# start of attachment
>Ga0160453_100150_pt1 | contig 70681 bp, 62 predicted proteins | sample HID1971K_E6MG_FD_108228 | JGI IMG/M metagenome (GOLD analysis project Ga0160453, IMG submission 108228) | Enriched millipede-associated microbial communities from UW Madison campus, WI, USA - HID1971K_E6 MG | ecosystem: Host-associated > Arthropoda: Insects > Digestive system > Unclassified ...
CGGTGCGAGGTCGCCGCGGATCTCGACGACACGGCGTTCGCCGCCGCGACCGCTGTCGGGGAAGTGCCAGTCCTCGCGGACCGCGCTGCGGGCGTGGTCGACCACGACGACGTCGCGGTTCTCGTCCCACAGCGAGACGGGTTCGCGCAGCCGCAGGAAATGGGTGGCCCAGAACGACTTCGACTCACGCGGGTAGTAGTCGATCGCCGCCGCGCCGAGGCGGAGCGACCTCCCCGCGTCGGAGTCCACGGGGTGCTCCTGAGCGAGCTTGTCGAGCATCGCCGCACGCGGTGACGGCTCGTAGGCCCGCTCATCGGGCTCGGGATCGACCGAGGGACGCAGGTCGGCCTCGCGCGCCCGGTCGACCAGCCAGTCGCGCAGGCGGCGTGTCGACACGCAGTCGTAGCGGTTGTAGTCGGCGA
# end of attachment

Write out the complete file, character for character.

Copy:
>Ga0160453_100150_pt1 | contig 70681 bp, 62 predicted proteins | sample HID1971K_E6MG_FD_108228 | JGI IMG/M metagenome (GOLD analysis project Ga0160453, IMG submission 108228) | Enriched millipede-associated microbial communities from UW Madison campus, WI, USA - HID1971K_E6 MG | ecosystem: Host-associated > Arthropoda: Insects > Digestive system > Unclassified ...
CGGTGCGAGGTCGCCGCGGATCTCGACGACACGGCGTTCGCCGCCGCGACCGCTGTCGGGGAAGTGCCAGTCCTCGCGGACCGCGCTGCGGGCGTGGTCGACCACGACGACGTCGCGGTTCTCGTCCCACAGCGAGACGGGTTCGCGCAGCCGCAGGAAATGGGTGGCCCAGAACGACTTCGACTCACGCGGGTAGTAGTCGATCGCCGCCGCGCCGAGGCGGAGCGACCTCCCCGCGTCGGAGTCCACGGGGTGCTCCTGAGCGAGCTTGTCGAGCATCGCCGCACGCGGTGACGGCTCGTAGGCCCGCTCATCGGGCTCGGGATCGACCGAGGGACGCAGGTCGGCCTCGCGCGCCCGGTCGACCAGCCAGTCGCGCAGGCGGCGTGTCGACACGCAGTCGTAGCGGTTGTAGTCGGCGA